Appellate Judge Brendan Babish suddenly feels very guilty about that bachelor party he attended last weekend.
"Bangkok is a man's playground."
Bangkok Girl is the debut documentary from Canadian filmmaker Jordan Clark. While visiting in Bangkok a few years back, Clark quickly became enchanted with Thailand's exotic culture and fine-looking populace. However, he was also disturbed by the preponderance of Thai women who were forced to work as prostitutes, largely due to the lack of legitimate employment. In an attempt to better understand the foreigners who reveled in their defilement of these young girls, and the girls who allowed themselves to be defiled, Clark took his camera to some of the popular spots in Bangkok's seedy red-light district.
In the midst of his research, Clark met Pla, a 19-year-old bar girl. Throughout this brief documentary, Pla serves as his guide through Bangkok. Initially she shows off the city's modern-looking railway system and a well-maintained public park. However, Clark does not seem very interested in Bangkok's infrastructure. He keeps his camera focused on the plucky and somewhat affected young lady. As Clark notes early on—in a languid voiceover—Pla's affable demeanor might all be an act. Indeed, one of the documentary's most intriguing aspects lies in trying to glean what horrors lie underneath Pla's seemingly carefree continence.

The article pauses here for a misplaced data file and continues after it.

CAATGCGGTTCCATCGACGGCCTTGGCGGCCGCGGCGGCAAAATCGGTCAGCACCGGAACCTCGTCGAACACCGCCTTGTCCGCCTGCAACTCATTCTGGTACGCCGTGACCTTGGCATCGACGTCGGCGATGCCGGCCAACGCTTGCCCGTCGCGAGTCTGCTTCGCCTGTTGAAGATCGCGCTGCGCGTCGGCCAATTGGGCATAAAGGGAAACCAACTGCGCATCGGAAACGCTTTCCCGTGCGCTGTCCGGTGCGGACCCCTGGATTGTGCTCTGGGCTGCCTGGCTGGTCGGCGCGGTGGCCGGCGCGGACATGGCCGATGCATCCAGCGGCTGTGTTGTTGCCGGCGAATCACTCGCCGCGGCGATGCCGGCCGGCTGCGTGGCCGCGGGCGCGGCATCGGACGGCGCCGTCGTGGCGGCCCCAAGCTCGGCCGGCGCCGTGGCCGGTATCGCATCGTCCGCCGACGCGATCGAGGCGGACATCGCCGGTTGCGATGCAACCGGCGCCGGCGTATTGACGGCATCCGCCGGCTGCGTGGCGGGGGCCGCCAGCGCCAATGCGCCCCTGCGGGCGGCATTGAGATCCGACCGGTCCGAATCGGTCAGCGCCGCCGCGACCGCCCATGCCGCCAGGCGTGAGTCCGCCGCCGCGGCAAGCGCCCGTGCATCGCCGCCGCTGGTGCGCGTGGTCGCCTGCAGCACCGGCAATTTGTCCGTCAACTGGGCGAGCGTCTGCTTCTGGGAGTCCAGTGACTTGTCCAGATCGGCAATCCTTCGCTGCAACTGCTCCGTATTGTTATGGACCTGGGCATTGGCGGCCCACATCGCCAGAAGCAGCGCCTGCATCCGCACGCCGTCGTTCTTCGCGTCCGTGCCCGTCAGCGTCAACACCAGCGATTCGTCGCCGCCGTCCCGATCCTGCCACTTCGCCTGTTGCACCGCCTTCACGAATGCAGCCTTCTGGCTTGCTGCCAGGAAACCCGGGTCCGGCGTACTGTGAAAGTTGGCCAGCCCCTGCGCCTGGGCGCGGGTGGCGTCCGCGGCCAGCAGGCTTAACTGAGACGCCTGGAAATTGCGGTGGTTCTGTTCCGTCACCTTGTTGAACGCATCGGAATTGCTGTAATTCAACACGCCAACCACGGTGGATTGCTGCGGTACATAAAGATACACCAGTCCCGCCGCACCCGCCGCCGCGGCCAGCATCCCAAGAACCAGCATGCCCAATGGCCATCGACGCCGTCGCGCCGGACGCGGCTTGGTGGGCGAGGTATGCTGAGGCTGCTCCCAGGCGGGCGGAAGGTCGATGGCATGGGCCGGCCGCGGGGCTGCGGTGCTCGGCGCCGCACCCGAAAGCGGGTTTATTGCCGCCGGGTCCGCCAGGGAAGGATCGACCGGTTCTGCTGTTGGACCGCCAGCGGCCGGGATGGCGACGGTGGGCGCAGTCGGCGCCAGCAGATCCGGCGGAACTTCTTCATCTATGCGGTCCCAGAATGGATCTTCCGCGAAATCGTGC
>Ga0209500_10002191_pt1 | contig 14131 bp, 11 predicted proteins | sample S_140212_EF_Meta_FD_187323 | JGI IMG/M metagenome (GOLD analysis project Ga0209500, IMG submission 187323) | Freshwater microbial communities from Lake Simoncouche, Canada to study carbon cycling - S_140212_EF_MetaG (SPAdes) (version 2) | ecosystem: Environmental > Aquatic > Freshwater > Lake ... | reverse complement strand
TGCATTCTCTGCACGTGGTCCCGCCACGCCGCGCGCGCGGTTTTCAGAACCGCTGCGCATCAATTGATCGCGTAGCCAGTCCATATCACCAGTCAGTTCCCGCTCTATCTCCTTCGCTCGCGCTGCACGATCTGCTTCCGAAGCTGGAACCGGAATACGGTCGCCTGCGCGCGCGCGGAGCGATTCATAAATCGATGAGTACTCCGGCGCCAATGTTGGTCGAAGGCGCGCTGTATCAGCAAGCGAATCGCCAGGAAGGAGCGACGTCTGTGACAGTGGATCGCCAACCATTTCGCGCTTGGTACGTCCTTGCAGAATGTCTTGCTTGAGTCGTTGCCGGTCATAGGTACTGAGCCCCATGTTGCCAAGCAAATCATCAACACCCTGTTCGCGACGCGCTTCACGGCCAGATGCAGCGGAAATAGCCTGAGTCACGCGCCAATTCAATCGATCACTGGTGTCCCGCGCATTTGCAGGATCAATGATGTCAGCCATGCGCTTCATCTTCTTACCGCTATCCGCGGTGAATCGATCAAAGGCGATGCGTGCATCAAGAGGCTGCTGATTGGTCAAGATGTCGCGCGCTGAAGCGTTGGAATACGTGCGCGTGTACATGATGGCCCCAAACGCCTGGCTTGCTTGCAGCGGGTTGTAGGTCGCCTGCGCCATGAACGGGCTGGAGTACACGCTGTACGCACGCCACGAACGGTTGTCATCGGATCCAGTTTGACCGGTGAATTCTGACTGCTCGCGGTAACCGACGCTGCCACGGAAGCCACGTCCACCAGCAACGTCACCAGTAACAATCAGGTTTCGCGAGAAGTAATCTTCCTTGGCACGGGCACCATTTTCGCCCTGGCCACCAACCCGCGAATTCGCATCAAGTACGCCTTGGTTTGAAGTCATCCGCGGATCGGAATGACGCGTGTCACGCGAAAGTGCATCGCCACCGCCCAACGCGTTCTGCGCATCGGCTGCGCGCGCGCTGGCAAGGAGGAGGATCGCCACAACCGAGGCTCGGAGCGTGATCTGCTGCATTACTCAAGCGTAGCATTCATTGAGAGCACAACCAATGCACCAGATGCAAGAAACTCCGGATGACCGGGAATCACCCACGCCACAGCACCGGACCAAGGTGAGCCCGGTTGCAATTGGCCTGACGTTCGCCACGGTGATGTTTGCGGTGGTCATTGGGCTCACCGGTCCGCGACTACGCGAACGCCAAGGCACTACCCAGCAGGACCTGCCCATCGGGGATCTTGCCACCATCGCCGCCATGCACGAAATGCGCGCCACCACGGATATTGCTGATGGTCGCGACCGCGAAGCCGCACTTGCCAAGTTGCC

Though all her female co-workers seem to be for sale, Pla insists not she does not take part in the sex trade. And though her denials defied common sense, I was still tempted to believe her, and was sadly disappointed when she went on a two-day foray with a foreign customer. Clark does an effective job helping us understand the larger context of Pla's situation, explaining how she has virtually no other opportunity to make money outside of selling herself. However, an increased understanding of Pla's situation does nothing to diminish the sorrow her situation inspires. In fact, Clark's interviews—one with a loutish Brit, another with an assertive transsexual—enhance our feelings of despondency.
Bangkok Girl proves to be an effective, and moving, introduction to Thailand's bustling sex-trade industry. Watching it is both an edifying and emotional—perhaps even heartbreaking—experience. And for a first-time filmmaker, Clark has put together a surprisingly professional-looking movie. However, his inexperience does slightly hamper the effectiveness of Bangkok Girl. His voiceover sounds disinterested, almost sleepy, and this seems especially jarring in contrast to the evocative footage he's shot. Clark also never appears on camera himself. While personal appearances aren't requisites for documentary filmmakers, I was left curious to see how he interacted with Pla when he was not behind the camera, interviewing her. Lastly, the film ends with a sudden, startling update on Pla's life that Clark only learned after filming was completed. While I understand that by this time he had already returned to his native Canada, this left a lot of questions I wished Clark had answered.
That said, Bangkok Girl is still an engrossing documentary, and I can recommend it unreservedly to anyone interested in the subject matter. But be warned: this film is disturbing—and if you somehow manage to watch it without discomfort you should probably do some serious self-reflection to better understand your sensitivity.
Bangkok Girl was produced by High Banks Entertain and the Canadian Broadcasting Corporation, Canada's national television station. So while the budget was clearly limited, there was still enough to produce a crisp soundtrack and a picture that is bright and clear—sometimes, when Clark shoots some of the more squalid sections of Bangkok, appallingly so.
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